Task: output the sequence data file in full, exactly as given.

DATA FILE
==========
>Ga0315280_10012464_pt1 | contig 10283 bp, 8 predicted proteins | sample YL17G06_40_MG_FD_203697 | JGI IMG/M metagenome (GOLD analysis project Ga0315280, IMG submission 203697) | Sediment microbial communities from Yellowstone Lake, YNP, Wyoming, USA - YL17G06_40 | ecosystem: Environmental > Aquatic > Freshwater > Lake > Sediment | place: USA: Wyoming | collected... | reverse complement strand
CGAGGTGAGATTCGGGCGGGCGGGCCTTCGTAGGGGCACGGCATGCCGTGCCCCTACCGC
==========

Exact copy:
>Ga0315280_10012464_pt1 | contig 10283 bp, 8 predicted proteins | sample YL17G06_40_MG_FD_203697 | JGI IMG/M metagenome (GOLD analysis project Ga0315280, IMG submission 203697) | Sediment microbial communities from Yellowstone Lake, YNP, Wyoming, USA - YL17G06_40 | ecosystem: Environmental > Aquatic > Freshwater > Lake > Sediment | place: USA: Wyoming | collected... | reverse complement strand
CGAGGTGAGATTCGGGCGGGCGGGCCTTCGTAGGGGCACGGCATGCCGTGCCCCTACCGC